The other 50% is determined by biases when it comes to making friends. This means that, although in a school the students come from families with different economic levels, children with high purchasing power may prefer to interact with their peers and not interact with others, and vice versa. In that case, even if there was no economic segregation in the school, since there was no interaction between them, there would be no economic connectivity either. In other words, for this connectivity to occur, there must necessarily be friendship and interaction between rich and poor children, but, according to Moro, “unfortunately, even if you are exposed, you do not talk to people who are very different from you.”
That’s why Chetty advises regulators and lawmakers not to focus just on exposure or ending financially segregated schools, but to address friendship bias, as it’s just as important in ending disengagement. Social.
During his presentation of the study, Chetty provided some examples of schools that, in order to encourage friendly relations between students of different origins, create “beehives” or small groups where children must interact. The key lies in “how many of these exposures become friendships”, says Moro, who believes that “this is going to change the way we understand how social relationships can be important for individuals, for institutions and for societies. cities”.
“In the US there are regions with greater and lesser inequality and, however, the patterns are similar”
Raj Chetty, Harvard University
When raising the possibility that the conclusions would be different in a less unequal society than the United States, Professor Chetty indicates that he does not believe that great differences would be obtained when applying the same methodology in another place: “In the United States there are regions with greater and lesser inequality, and yet the patterns are similar.” In other words, the fact that these factors that prevent economic connectivity do not disappear even in those with greater economic and social equality is in itself an example that it would not happen in other countries either.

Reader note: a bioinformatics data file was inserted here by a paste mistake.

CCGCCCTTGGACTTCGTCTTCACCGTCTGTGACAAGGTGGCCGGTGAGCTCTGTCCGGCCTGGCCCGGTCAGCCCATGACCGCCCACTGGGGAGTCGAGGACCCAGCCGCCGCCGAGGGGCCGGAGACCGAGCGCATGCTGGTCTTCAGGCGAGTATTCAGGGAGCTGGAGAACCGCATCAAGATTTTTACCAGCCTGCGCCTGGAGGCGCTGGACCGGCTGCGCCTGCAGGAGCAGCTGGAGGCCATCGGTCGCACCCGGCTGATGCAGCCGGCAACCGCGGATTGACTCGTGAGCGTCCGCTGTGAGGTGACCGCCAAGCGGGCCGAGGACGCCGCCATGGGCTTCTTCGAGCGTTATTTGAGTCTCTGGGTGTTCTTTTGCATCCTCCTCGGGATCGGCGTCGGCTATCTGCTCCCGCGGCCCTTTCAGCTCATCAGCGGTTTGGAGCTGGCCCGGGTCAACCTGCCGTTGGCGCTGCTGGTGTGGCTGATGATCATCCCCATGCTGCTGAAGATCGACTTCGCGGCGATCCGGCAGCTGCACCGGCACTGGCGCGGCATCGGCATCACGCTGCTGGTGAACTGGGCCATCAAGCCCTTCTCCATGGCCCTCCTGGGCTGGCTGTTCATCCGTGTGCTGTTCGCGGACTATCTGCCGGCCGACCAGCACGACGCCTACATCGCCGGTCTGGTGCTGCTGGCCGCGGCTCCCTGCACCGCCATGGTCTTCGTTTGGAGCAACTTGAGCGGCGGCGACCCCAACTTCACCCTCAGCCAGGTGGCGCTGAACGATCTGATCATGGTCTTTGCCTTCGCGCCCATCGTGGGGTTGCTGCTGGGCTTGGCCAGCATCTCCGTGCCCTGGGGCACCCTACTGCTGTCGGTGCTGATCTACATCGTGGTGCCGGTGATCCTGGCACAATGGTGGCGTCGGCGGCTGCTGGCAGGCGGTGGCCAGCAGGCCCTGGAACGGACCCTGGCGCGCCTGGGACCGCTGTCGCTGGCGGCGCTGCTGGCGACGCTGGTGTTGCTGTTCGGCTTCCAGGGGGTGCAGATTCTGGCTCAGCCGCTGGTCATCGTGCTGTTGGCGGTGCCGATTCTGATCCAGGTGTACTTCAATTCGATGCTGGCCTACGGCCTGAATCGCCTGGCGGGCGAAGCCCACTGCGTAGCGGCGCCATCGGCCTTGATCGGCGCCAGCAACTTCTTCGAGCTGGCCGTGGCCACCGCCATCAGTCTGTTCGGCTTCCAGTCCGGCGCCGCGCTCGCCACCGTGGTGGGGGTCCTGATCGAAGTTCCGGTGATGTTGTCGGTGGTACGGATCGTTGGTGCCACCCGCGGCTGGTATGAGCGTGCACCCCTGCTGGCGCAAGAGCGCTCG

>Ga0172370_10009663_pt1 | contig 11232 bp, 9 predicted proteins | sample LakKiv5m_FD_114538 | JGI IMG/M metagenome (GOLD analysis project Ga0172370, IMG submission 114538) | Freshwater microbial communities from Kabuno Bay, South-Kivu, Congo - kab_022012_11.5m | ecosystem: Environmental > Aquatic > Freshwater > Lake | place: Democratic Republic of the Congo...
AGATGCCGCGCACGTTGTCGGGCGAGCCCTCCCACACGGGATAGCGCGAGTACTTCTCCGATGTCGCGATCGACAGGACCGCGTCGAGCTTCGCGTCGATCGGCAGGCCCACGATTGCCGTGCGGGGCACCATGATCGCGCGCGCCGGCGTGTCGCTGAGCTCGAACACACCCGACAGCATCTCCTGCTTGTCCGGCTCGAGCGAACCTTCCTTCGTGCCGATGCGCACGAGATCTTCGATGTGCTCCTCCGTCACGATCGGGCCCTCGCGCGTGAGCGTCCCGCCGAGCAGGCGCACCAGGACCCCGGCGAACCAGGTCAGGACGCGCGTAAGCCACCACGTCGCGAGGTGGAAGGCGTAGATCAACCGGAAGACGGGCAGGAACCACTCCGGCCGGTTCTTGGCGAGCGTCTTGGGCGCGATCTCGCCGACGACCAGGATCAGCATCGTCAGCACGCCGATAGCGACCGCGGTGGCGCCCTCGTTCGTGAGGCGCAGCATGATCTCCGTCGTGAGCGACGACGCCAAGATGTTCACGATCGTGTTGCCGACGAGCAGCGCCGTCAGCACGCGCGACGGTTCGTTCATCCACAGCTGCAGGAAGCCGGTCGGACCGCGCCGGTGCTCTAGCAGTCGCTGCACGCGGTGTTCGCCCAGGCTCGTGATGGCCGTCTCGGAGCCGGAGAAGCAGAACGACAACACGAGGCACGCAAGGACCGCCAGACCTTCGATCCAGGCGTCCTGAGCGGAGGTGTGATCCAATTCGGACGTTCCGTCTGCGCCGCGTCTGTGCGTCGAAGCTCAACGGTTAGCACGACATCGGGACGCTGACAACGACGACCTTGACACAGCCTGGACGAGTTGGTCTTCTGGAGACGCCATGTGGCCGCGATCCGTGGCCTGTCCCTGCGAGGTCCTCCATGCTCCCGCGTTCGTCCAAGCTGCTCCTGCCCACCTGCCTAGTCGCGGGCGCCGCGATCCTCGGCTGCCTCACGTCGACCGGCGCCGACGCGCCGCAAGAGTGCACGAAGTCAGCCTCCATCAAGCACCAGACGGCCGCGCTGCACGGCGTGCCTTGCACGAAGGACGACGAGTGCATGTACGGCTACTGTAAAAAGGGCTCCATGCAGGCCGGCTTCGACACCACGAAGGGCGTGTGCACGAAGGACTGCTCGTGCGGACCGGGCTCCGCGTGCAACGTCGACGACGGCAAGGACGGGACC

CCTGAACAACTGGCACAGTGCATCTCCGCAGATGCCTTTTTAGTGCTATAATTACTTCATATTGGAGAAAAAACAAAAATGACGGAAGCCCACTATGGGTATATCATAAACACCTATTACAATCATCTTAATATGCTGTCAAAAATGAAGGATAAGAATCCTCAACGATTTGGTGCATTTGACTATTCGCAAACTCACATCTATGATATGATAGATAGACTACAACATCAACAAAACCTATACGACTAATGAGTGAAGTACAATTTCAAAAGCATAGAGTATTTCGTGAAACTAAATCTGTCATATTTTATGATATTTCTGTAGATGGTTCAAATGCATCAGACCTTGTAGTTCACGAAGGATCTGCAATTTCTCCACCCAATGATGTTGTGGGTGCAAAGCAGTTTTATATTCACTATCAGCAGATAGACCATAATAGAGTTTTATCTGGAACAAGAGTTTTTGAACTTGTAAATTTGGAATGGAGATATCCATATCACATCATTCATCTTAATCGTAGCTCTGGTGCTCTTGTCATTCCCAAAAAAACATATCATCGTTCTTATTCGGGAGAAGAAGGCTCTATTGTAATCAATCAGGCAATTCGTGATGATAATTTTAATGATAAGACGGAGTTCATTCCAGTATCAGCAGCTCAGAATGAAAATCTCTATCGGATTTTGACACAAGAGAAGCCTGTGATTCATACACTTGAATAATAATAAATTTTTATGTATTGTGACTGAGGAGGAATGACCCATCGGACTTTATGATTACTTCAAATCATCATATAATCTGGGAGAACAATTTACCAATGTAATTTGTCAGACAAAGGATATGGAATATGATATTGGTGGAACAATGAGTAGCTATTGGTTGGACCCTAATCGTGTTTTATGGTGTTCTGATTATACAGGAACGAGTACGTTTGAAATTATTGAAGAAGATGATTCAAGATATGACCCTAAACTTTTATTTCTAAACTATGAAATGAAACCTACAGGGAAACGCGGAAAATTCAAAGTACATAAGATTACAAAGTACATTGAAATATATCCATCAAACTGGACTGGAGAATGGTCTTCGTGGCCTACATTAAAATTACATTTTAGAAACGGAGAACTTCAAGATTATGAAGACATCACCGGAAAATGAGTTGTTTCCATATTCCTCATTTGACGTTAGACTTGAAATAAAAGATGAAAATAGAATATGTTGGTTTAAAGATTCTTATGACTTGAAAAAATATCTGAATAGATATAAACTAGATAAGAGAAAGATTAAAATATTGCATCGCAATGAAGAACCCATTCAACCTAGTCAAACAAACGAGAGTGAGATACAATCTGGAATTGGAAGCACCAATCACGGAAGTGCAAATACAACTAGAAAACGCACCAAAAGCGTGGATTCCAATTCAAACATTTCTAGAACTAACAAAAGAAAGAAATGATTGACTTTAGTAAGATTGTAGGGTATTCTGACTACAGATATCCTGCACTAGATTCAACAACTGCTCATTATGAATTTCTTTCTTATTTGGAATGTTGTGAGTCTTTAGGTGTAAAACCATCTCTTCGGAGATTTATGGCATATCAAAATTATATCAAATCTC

“I think there is a universal part. In an egalitarian society, social capital should not be important, but it is,” adds Esteban Moro, who also acknowledges that in the US “it is probably a little more exacerbated.” He agrees that there is “a tendency (worldwide) to use friends because they are sources of trust”, and recalls that, in fact, Spain “is one of the places where more people get a job thanks to friendships” : half of the workers, according to 2015 data.
The study data only includes users between 25 and 44 years old, so it might seem that the sample is not entirely representative, but Chetty defends that it constitutes 84% of the population in that age range: “It is a good place to start [la investigación de este asunto]”.
To carry out this exhaustive big data analysis, the group of researchers led by Professor Chetty compared each zip code, each institute and each university in the USA thanks to data from Facebook. This information will be available to everyone starting today on the Social Capital website. Asked about its extrapolation to other countries such as Spain, Chetty refers to a database that has been used to analyze similar issues, the Atlas of Opportunities, a project of the Felipe González Foundation and the Cotec Foundation, which does not use social networks but to the State Tax Administration Agency.